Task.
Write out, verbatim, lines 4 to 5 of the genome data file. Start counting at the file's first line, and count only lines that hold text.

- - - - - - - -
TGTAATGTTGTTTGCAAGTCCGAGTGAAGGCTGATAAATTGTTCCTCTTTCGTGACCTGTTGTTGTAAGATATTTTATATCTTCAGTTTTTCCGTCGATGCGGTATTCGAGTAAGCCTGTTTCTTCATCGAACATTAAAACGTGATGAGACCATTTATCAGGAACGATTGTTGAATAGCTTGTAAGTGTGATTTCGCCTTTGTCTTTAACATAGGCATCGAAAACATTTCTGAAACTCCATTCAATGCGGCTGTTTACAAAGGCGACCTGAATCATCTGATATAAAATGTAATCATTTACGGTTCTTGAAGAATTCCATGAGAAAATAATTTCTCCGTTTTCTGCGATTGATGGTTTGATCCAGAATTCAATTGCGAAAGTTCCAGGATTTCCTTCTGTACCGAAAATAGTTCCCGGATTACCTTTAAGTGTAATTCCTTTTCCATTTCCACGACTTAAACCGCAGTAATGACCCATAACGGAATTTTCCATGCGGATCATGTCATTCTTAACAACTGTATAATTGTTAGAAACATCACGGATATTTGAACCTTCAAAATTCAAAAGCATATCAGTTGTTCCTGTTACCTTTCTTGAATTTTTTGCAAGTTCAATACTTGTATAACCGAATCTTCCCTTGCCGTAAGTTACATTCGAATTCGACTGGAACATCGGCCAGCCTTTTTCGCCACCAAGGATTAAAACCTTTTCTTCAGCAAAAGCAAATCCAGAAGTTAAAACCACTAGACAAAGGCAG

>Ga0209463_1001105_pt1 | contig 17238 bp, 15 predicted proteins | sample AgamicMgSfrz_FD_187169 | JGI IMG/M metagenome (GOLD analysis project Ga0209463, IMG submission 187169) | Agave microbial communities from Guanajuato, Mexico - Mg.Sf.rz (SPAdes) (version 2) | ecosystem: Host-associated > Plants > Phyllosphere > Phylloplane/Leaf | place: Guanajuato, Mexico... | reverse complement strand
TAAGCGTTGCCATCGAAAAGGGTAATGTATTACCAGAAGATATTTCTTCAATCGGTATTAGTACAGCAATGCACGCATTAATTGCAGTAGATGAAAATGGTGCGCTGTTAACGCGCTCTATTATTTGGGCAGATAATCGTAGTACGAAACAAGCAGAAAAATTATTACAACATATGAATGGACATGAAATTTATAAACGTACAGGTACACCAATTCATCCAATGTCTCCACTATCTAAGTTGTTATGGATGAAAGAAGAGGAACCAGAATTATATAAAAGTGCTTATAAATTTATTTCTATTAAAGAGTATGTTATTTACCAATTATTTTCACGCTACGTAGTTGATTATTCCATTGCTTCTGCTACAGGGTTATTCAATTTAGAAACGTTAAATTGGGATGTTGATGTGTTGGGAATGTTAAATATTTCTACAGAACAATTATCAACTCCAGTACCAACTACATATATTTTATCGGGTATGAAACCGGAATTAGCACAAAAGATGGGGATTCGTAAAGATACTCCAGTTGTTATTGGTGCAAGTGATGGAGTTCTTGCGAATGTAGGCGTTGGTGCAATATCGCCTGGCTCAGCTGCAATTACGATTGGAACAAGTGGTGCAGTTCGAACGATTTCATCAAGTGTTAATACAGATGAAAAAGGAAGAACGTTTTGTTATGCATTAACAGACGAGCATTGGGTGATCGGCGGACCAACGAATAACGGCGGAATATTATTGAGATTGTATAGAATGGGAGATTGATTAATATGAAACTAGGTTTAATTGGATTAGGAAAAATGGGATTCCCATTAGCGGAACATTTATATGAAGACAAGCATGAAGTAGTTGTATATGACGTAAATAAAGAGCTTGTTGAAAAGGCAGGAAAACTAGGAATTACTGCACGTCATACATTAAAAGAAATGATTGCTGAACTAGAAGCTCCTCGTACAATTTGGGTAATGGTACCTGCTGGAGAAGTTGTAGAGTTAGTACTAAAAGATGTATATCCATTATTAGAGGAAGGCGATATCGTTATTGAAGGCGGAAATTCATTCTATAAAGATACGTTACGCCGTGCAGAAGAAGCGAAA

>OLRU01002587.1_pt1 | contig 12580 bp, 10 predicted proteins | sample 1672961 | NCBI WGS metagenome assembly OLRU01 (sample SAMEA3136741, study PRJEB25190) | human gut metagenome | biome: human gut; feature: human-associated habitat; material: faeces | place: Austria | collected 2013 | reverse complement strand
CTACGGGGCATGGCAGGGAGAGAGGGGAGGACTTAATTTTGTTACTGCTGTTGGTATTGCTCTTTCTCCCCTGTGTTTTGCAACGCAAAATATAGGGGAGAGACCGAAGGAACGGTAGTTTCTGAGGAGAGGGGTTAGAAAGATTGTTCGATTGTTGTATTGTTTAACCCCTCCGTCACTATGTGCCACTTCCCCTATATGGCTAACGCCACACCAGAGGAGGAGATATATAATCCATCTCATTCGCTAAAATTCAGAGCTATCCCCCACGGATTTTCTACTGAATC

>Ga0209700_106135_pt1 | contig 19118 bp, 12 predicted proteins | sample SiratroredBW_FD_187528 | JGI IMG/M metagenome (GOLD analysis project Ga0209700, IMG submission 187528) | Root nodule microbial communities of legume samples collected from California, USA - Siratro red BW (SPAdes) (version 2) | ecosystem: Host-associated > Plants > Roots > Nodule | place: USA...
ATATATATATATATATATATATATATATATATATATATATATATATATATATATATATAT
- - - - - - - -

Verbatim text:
>OLRU01002587.1_pt1 | contig 12580 bp, 10 predicted proteins | sample 1672961 | NCBI WGS metagenome assembly OLRU01 (sample SAMEA3136741, study PRJEB25190) | human gut metagenome | biome: human gut; feature: human-associated habitat; material: faeces | place: Austria | collected 2013 | reverse complement strand
CTACGGGGCATGGCAGGGAGAGAGGGGAGGACTTAATTTTGTTACTGCTGTTGGTATTGCTCTTTCTCCCCTGTGTTTTGCAACGCAAAATATAGGGGAGAGACCGAAGGAACGGTAGTTTCTGAGGAGAGGGGTTAGAAAGATTGTTCGATTGTTGTATTGTTTAACCCCTCCGTCACTATGTGCCACTTCCCCTATATGGCTAACGCCACACCAGAGGAGGAGATATATAATCCATCTCATTCGCTAAAATTCAGAGCTATCCCCCACGGATTTTCTACTGAATC